1893 – First performance of the Engelbert Humperdinck opera Hansel und Gretel in Weimar, Germany

1902 – Norman Maclean born, American author and scholar,  A River Runs Through It, Young Men and Fire



1912 – Anna J. Harrison born, American organic chemist, first woman president of the American Chemical Society; active supporter of women in science; during WWII, conducted secret research on toxic smoke which led to the creation of smoke-detecting field kits for the U.S. Army; her post-war research focused on organic compounds and their interaction with light; served on the National Board of Science (1972-1978) and as president of the American Association for the Advancement of Science in 1983

1913 – The Federal Reserve Bill is signed into law by U.S. President Woodrow Wilson, establishing 12 Federal Reserve Banks

1919 – The USS Reliefand, first hospital transport ship is launched, carrying 515 beds

1919 – By Act of British Parliament and Royal Assent, the Sex Disqualification Removal Act 1919 amends the laws disqualifying a person on account of sex or marriage from public function or vocation, lifting the bans on women in civil service, juries and higher education

1922 – The British Broadcasting Corporation begins daily news broadcasts

1939 – Nancy Graves born, American sculptor, painter and printmaker; elected to the National Academy of Design (1992); died of ovarian cancer in 1995

 “Enfolded Order” (1989),  by Nancy Graves


1942 – Bob Hope entertains U.S. airmen in Alaska, the first of many Christmas shows

1947 – Bell Laboratories demonstrates their transistor

1954 – Disney’s 20,000 Leagues Under the Sea premieres, starring James Mason, Kirk Douglas and Paul Lukas



1955 – Carol Ann Duffy born, Scottish poet and playwright, the first woman, first Scot and first openly LGBT person appointed as Britain’s Poet Laureate (May 2009)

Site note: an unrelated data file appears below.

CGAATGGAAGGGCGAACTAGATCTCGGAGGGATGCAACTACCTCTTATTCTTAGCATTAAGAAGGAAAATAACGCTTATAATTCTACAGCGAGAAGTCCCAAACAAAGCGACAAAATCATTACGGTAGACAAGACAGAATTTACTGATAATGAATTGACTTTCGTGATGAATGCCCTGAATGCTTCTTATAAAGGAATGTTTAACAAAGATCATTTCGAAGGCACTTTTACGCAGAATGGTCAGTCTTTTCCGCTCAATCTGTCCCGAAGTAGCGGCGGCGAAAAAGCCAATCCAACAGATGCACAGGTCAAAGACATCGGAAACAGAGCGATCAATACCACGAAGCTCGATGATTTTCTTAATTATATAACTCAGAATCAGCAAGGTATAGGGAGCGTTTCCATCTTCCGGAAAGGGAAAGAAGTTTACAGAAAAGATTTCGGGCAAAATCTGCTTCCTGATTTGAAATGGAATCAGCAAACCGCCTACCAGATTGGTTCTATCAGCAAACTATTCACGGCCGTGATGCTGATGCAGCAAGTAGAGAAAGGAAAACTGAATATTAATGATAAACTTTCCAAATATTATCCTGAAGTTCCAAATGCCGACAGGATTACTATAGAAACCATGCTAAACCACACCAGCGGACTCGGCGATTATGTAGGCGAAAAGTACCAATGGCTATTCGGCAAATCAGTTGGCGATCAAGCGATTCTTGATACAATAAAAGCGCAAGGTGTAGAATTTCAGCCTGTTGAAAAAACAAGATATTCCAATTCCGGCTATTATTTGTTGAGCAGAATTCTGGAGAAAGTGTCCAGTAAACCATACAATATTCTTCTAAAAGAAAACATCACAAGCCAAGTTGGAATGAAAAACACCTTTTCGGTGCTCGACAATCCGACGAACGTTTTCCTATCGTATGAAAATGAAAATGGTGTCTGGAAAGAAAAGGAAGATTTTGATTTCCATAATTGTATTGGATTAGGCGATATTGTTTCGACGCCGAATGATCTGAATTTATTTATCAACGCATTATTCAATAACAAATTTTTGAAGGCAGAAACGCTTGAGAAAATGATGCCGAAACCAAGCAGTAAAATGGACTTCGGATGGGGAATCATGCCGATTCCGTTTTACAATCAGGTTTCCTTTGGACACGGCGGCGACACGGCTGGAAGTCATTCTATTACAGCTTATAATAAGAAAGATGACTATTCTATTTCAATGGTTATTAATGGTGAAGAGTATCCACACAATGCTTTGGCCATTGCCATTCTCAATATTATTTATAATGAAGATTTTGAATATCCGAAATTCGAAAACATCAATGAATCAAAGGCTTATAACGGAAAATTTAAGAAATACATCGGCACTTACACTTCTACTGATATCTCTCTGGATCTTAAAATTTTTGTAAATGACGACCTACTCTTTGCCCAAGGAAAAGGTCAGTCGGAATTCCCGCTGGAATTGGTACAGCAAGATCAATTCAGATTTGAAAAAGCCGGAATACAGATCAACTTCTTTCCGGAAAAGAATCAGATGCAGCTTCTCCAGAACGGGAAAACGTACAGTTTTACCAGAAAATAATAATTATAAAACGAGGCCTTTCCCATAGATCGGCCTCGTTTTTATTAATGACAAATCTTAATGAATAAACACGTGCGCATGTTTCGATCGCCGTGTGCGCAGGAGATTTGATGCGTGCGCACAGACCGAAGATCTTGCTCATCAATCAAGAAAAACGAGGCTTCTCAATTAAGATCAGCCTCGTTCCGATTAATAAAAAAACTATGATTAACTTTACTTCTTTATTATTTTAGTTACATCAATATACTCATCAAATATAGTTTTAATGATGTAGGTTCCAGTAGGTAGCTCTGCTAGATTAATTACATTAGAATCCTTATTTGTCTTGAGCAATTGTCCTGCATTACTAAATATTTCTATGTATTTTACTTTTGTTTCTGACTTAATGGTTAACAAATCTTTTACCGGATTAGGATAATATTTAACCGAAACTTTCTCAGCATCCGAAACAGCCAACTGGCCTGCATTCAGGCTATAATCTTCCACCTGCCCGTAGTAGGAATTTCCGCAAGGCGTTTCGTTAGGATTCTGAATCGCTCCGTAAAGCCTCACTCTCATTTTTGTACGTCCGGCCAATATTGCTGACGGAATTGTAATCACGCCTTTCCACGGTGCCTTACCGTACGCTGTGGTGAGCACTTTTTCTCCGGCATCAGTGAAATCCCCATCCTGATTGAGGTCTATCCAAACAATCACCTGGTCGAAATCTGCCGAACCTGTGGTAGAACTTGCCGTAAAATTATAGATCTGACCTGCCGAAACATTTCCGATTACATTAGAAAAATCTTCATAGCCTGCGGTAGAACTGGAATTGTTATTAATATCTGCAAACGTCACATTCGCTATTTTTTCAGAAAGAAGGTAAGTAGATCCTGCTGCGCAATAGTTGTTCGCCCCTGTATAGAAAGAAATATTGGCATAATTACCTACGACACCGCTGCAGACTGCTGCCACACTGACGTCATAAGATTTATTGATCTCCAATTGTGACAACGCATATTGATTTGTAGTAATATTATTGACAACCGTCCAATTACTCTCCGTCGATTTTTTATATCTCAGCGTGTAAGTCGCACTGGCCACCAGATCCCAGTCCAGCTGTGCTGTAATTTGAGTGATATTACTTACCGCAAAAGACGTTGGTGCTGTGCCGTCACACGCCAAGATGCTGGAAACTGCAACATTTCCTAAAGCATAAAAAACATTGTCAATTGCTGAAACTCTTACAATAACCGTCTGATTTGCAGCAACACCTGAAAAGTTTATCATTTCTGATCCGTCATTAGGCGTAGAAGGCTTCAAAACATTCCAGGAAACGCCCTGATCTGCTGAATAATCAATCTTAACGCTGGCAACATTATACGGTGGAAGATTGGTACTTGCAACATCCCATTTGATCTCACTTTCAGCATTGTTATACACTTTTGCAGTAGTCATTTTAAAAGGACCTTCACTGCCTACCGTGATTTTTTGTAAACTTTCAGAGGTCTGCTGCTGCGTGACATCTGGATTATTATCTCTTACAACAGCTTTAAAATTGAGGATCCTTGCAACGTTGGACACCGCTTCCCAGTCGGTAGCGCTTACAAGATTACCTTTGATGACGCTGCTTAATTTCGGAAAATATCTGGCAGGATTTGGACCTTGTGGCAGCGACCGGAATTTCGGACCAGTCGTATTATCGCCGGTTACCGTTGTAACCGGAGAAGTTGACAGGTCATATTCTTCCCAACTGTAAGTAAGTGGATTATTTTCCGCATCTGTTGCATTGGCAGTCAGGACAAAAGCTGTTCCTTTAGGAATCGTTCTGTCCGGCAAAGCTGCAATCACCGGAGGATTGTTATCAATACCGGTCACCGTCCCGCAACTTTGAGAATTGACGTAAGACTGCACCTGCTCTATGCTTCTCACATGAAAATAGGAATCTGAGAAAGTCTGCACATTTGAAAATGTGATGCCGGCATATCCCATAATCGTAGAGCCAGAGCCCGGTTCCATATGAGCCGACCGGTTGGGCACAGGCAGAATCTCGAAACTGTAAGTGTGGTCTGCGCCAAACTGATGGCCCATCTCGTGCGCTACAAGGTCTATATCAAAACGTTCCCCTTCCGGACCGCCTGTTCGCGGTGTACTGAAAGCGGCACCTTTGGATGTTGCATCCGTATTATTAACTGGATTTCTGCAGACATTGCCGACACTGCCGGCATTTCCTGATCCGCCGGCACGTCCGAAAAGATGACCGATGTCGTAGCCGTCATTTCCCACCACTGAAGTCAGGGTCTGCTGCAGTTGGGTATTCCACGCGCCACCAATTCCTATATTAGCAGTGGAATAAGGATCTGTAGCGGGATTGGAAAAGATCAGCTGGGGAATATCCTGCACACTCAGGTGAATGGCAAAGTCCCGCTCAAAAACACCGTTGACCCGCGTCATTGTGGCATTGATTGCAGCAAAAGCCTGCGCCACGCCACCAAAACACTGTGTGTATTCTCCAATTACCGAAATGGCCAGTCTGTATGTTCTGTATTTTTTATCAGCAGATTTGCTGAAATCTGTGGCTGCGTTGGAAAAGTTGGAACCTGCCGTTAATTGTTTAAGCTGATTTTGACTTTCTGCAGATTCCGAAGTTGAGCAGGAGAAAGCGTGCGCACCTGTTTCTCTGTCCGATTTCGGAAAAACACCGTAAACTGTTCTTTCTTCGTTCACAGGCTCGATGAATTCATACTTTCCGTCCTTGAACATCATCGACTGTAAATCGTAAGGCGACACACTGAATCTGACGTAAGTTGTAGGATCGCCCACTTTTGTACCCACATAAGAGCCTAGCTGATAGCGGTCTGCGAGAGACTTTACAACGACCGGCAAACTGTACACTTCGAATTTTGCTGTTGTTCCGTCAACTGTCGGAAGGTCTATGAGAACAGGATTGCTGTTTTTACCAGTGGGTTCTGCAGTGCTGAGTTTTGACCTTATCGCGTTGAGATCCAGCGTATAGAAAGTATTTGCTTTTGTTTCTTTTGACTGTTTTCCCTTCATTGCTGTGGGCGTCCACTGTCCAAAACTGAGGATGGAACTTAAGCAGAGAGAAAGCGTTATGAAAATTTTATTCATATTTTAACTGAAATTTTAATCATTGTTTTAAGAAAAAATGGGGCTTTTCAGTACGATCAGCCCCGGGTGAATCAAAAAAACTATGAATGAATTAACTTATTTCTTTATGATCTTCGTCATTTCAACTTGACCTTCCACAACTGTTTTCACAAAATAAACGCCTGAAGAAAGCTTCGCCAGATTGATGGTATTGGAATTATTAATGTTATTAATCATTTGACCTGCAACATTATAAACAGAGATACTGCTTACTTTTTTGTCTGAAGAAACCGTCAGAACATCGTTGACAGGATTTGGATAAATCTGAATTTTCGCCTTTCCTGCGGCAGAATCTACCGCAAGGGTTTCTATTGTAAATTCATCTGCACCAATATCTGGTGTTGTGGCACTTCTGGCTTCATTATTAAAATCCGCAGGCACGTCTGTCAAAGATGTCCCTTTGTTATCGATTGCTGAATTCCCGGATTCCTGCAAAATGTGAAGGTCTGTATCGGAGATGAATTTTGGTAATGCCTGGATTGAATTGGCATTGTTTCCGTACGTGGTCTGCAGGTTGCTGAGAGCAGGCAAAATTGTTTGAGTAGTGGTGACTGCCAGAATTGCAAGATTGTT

1956 – Egypt liberates Port Said, ending the Suez Crisis

1959 – The Drifters record “This Magic Moment”



1963 – Donna Tartt born, American novelist; won the 2014 Pulitzer Prize for Fiction for The Goldfinch

1966 – The first U.S. celebration of Festivus * but it is brought into popularity by an episode of the Jerry Seinfeld Show which first airs on December 18, 1997

1981 – NASA approves a plan to continue the Voyager II spacecraft on a trajectory that would take it within 66,000 miles of Uranus by July 1986

1986 – The experimental airplane Voyager, piloted by Dick Rutan and Jeana Yeager, completes its first non-stop, around-the-world flight without refueling as it landed safely at Edwards Air Force Base CA



1990 – In a referendum, 88.5% of Slovenia’s overall electorate vote for independence from Yugoslavia

2001 – HumanLight Day * founded by the New Jersey Humanist Network as a secular humanist celebration of the Winter Solstice



2007 – An agreement is reached to abolish the Kingdom of Nepal and the country to become a federal republic with the Prime Minister becoming head of state

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About wordcloud9

Nona Blyth Cloud has lived and worked in the Los Angeles area for the past 45 years, spending much of that time commuting on the 405 Freeway. After Hollywood failed to appreciate her genius for acting and directing, she began a second career managing non-profits, from which she has retired. Nona has now resumed writing whatever comes into her head, instead of reports and pleas for funding. She lives in a small house overrun by books with her wonderful husband and a bewildered Border Collie.